Southern Idaho Weatherisms


By KMVT News


I've lived in several different regions around the U.S. and in every region I've heard locals say "If you don't like the weather right now, just wait five minutes." In the regions other than Southern Idaho people say the phrase in a sarcastic and exaggerating kind of way. However, here in Southern Idaho people are serious when they say it.. and after living here for two years I'd have to agree. A major reason for the sometimes very erratic weather around here are the variations in elevation from city to city. 


Having said that, I've noticed three weather related things that happen much more frequently here than anywhere else I've ever lived. 


The first of these three things is virga. Virga is an observable streak or shaft of precipitation that falls from a cloud but evaporates before reaching the ground. Here's an example of what virga looks like:



The reason virga happens so often around here is because this is a high desert climate that features low humidity and high temperatures in the summer. Those two things can cause rain to evaporate shortly after its release from a cloud. Virga usually happens in the summer with rain but snow virga can happen as well. Sometimes you'll see "green" on radar which (usually) indicates rain, but the ground will be mostly or even completely dry. That's a good indication that virga is taking place.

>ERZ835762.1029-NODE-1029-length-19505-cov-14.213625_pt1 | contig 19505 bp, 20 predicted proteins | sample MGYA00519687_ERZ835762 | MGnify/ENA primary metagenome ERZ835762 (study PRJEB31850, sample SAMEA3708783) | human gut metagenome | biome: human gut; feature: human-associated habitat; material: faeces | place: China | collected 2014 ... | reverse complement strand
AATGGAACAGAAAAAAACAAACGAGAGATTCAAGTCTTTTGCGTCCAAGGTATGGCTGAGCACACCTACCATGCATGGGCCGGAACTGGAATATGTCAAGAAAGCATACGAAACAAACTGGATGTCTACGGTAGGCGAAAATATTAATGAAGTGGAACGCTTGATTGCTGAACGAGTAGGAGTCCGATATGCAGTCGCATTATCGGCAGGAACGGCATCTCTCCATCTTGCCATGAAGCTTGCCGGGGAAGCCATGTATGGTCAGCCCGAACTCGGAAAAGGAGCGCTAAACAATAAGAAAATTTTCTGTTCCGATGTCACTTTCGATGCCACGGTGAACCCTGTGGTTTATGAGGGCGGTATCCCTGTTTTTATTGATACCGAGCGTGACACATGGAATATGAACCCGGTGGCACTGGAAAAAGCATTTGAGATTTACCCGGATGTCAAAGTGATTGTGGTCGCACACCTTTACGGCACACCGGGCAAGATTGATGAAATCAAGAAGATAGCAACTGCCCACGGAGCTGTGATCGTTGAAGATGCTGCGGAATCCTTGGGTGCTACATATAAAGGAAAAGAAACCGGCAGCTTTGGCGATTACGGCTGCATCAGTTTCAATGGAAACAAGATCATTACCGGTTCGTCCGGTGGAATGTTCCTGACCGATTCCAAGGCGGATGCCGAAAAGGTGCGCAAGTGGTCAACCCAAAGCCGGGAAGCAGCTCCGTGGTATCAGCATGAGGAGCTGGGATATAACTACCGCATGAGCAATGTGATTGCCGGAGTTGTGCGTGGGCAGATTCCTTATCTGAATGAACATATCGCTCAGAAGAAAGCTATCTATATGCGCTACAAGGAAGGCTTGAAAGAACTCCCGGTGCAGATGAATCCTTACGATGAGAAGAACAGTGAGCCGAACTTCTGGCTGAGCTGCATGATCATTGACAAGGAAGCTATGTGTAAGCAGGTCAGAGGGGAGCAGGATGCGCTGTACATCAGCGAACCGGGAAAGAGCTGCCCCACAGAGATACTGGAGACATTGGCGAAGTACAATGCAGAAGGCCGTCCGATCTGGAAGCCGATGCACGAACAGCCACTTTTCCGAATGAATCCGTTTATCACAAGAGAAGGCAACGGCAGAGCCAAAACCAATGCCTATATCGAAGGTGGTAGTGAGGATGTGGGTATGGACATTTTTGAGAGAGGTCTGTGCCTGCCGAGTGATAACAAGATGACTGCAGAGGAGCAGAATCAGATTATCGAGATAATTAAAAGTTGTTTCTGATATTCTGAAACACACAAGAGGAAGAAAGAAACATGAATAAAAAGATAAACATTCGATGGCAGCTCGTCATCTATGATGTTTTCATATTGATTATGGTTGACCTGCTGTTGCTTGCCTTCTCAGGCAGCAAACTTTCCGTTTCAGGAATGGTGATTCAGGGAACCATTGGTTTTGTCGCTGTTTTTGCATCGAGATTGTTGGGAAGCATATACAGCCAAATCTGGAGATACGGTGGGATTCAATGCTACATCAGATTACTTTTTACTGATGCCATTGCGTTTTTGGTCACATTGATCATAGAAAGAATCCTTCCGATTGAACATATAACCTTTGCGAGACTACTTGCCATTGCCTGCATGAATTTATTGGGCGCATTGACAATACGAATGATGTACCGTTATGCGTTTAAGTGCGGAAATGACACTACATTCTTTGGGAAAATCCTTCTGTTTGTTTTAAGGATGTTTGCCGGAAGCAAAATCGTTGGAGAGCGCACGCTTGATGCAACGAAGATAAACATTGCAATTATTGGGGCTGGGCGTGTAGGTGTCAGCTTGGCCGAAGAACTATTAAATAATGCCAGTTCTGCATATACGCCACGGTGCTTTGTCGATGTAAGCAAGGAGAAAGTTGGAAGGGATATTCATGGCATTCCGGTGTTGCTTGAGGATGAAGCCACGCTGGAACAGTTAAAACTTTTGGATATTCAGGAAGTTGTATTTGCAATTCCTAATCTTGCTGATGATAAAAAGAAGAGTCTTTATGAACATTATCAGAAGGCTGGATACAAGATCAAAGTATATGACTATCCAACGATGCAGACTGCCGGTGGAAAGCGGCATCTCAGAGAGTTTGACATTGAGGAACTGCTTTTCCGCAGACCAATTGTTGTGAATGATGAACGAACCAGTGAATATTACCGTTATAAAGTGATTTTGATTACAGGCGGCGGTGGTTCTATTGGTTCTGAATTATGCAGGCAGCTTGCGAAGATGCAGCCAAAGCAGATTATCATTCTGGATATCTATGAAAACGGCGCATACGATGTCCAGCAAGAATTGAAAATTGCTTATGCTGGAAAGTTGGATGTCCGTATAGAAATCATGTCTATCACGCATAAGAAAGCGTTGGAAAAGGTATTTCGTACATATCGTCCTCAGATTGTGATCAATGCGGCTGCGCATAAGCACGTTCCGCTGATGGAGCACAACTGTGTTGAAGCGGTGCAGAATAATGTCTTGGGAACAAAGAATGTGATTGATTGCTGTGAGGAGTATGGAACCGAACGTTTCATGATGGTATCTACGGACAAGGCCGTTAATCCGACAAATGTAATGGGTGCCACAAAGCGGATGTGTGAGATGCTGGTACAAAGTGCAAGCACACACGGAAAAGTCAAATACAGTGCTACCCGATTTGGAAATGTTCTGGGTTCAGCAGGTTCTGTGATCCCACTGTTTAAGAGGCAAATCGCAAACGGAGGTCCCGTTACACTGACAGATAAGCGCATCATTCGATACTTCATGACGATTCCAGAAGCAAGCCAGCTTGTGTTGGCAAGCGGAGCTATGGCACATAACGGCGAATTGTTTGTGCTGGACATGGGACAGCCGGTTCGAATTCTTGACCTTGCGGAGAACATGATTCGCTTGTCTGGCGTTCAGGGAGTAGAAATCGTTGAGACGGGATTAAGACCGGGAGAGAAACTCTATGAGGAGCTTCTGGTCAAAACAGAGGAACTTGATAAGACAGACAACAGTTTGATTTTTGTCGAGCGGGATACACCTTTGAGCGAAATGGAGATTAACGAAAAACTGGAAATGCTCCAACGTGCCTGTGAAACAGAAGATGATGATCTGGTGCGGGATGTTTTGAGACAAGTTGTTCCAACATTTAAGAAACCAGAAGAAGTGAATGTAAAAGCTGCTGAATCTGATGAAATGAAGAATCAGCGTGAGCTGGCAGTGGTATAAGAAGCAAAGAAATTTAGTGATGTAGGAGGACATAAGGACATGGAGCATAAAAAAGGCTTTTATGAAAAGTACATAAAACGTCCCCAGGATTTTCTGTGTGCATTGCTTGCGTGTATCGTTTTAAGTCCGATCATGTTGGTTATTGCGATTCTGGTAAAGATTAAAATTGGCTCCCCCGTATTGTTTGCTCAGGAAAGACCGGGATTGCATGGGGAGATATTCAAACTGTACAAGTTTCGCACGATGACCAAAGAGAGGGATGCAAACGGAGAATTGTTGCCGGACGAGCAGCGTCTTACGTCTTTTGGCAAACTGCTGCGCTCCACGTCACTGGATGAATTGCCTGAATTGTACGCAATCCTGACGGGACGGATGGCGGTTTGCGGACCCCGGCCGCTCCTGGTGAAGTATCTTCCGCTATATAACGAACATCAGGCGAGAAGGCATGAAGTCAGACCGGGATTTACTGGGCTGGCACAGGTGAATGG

The second weather phenomena I've noticed is called a temperatures inversion. In a normal atmosphere the temperature decreases as altitude increases. In an inversion the temperature decreases much less than normal as altitude increases.



This creates a roof or "cap" which will keep air from rising above the inversion. A temperature inversion can create very impressive morning fog. The ground cools much quicker than the air and during an inversion the cooler air is close to the ground. If the air near the ground cools to its dew point temperature fog forms. The fog is then trapped under the inversion and will not burn off until the sun comes up or the wind mixes out the inversion. This happens around here because heavy cold air is able to settle into the Magic Valley as warm air passes over the mountains above. 


Finally, the third thing I've noticed around here are Kelvin Helmholtz clouds. These clouds look like rolling waves:



When two different layers of air move at different speeds the top rolls over the bottom layer. When clouds are present the movement is visible. We see these clouds around here because this is an active wind region. 


I'm sure you already knew that Southern Idaho is a cool and unique place to live. But, now you have three more (weather related) tid bits to point out to visitors as they swing through our neck of the woods!


Meteorologist, Nick Kosir

KMVT and FOX 14



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